He’s there every day, as far as you know. He sits at the low share-table closest to the big sliding door, always at the bottom left-hand corner. Today he wears navy pants, a blue polar-fleece jumper and perfectly clean white sneakers. He is physically and intellectually disabled, moving slowly, always smiling. He doesn’t speak words, but greets the waitstaff with a crooked nod of the head. They return greetings without using a name, placing a glass of water and today’s newspaper on the table before him. It is a familiar, comfortable routine, and you wonder how, when, it started. He doesn’t drink coffee. He sits for hours, turning a page of the paper rarely. He doesn’t look at it. He looks all around fascinated, never staring. He is there when you get there, still there when you leave. Where he comes and goes, you don’t know – and nor will you find out. He is happy, and the café is happy to have him. He’ll be back tomorrow morning, still smiling, and you’ll be glad to see him.

Unwritten, but not unworthy.

Slowly Overcoming The Fear Of Writing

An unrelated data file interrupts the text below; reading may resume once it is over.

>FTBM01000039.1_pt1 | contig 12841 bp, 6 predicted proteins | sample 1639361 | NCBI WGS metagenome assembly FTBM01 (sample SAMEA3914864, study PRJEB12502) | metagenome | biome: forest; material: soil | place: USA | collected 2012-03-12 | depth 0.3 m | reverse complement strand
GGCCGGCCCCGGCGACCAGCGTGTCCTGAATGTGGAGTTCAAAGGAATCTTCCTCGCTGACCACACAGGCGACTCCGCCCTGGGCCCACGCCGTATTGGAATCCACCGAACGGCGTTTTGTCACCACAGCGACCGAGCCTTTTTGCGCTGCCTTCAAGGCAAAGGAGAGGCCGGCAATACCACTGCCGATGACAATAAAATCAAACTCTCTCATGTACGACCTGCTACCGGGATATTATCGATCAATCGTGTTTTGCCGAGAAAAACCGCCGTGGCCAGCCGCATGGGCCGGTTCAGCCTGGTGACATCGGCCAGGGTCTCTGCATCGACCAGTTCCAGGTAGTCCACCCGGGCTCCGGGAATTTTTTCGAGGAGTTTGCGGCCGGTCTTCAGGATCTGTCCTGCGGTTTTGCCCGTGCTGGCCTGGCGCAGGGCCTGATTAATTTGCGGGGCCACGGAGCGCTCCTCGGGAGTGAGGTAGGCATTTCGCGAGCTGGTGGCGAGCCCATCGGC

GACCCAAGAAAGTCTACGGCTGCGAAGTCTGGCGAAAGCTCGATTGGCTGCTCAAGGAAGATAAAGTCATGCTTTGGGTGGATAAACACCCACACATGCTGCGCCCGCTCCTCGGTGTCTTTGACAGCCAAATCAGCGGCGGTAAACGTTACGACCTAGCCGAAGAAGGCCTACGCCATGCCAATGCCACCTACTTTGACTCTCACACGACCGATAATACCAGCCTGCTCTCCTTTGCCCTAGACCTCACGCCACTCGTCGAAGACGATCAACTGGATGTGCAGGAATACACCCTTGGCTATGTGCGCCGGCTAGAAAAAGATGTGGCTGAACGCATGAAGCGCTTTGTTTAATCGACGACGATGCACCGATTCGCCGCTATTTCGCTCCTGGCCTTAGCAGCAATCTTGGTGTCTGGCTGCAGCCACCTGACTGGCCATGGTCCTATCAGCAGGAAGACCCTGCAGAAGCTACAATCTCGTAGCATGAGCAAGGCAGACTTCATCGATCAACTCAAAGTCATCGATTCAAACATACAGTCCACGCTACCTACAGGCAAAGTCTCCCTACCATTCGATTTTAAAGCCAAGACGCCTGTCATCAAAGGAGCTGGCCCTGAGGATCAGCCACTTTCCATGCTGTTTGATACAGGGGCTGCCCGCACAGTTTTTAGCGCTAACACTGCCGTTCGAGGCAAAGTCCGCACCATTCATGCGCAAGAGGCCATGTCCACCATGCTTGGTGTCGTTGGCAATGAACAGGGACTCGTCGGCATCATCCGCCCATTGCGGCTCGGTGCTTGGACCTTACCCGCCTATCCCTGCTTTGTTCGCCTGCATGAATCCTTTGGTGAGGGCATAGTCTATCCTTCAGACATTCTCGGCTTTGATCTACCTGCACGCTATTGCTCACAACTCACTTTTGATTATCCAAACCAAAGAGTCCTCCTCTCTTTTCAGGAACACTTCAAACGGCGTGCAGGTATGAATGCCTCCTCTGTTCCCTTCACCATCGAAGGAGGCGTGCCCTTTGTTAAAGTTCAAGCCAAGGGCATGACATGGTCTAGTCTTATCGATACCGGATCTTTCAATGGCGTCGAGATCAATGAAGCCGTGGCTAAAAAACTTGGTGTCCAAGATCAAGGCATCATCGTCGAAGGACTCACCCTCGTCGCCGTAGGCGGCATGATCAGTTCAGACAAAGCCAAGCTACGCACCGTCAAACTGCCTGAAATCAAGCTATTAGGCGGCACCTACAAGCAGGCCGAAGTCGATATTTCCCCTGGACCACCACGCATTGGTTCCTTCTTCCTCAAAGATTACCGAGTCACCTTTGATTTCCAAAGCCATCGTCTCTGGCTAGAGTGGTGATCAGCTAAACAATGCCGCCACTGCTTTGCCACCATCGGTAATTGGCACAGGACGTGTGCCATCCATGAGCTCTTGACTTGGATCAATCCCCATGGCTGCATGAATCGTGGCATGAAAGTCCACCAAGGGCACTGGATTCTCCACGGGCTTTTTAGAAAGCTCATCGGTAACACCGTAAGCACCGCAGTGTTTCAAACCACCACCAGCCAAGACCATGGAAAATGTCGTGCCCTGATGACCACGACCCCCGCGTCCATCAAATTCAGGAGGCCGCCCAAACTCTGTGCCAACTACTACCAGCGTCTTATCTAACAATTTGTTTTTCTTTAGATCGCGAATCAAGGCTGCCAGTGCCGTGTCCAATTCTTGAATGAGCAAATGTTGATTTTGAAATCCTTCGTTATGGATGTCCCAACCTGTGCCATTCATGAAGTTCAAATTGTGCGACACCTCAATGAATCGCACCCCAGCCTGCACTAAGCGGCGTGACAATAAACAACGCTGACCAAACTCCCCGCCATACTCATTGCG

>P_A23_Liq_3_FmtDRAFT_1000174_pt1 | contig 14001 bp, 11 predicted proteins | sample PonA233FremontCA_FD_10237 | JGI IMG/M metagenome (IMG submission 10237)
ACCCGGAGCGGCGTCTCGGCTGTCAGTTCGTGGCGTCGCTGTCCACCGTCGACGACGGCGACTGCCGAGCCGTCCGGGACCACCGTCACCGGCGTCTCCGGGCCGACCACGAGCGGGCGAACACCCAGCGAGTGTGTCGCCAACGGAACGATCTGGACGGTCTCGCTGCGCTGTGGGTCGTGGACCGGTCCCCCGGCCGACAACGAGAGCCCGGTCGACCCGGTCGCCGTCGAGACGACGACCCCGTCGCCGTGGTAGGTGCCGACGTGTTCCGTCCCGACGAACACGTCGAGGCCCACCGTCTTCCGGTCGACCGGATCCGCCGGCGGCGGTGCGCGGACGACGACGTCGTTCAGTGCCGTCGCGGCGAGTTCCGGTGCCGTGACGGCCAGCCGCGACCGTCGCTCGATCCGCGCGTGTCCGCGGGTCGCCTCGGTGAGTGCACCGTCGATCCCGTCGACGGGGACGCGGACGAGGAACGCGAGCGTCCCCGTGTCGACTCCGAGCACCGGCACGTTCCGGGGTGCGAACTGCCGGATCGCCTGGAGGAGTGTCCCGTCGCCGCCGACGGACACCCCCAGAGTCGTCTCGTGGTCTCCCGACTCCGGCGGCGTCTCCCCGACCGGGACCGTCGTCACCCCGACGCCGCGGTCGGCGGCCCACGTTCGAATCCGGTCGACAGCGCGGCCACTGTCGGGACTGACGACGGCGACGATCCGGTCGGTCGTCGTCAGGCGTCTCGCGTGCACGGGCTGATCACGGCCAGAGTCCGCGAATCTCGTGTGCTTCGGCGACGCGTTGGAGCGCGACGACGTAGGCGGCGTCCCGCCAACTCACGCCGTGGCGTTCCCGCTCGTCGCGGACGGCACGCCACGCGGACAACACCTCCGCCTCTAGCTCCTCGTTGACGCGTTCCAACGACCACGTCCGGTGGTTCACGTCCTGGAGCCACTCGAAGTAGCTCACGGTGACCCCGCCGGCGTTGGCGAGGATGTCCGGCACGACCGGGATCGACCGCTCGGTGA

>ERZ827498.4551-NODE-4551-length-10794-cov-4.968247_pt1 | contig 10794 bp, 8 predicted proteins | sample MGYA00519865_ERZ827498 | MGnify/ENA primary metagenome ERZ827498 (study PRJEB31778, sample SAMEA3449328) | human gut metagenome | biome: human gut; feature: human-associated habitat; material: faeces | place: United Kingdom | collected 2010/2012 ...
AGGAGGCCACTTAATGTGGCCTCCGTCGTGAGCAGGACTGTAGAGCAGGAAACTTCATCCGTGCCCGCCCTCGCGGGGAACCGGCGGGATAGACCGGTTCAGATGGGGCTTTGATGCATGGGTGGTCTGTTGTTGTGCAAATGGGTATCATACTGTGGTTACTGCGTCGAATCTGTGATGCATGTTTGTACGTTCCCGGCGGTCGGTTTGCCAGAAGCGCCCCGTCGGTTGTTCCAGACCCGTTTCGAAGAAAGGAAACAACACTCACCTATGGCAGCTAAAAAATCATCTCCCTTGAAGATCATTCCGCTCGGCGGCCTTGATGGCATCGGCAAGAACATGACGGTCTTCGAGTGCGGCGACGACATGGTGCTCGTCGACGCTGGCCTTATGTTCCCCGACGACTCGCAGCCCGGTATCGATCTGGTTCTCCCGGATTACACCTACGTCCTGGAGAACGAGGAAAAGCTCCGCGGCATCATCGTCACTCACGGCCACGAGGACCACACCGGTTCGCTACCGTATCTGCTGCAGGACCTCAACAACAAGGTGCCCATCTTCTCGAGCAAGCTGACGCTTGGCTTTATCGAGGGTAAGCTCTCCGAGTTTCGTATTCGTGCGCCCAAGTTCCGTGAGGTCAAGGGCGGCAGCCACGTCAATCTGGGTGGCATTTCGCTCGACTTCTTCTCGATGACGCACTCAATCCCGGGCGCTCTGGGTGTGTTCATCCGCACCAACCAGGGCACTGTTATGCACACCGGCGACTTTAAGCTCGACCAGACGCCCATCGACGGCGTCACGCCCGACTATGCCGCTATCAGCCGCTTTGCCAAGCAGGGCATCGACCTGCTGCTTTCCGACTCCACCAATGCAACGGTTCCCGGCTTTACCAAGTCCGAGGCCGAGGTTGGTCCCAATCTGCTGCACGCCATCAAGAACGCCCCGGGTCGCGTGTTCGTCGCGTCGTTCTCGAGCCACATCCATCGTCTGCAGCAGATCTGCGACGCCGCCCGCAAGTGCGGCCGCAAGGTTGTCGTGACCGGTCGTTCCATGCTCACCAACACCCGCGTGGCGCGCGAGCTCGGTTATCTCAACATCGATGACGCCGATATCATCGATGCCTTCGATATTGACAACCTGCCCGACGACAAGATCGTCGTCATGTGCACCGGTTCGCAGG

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I think I’ve developed a fear of writing. It must have been a gradual development, for I’ve only just realised it. I have a million ideas, but there’s a million other things going on in my head that have got in the way. Most of these things have to do with me thinking and caring too much about what everyone thinks and cares about. And the more I think, the scarier writing becomes and for that reason I’m not writing as much. I’ve become conscious that everything I write begins with I, too. Who cares about I? You’ll tell me you do, but I’m telling you there are a million more important things than I. But the thing is, I’m comfortable talking about because I is the only thing I know everything about. And I guess I’m scared to write about something I don’t know about because there will always be someone out there who knows more about whatever it is I don’t know. You know? And then there are all the things I do know a little something about but am too scared to write about for other sorts of reasons. Friends, family, mind, body: one day I’ll write about these things but that day isn’t yet. I will never be the sort of writer I want to be if I don’t overcome my fear of writing about these sorts of things. I am hugely envious – and that’s a trait I despise – of all the writers that write about sex or drugs or depression or love or whatever it is without caring what you think. I want to be that sort of writer. I will, but it will take time; a hurdle in this never-ending attainment of confidence. I’m a confident person but not a confident writer…yet…and while this all seems very negative it shouldn’t because essentially this is a post about hope and excitement and growth and all those other gooey things that make you roll your eyes but smile too. Admitting to this fear was kind of scary to do so I guess that’s a sort of start. Slowly, surely, I will write about all of these things but please be patient because it’s harder than it looks.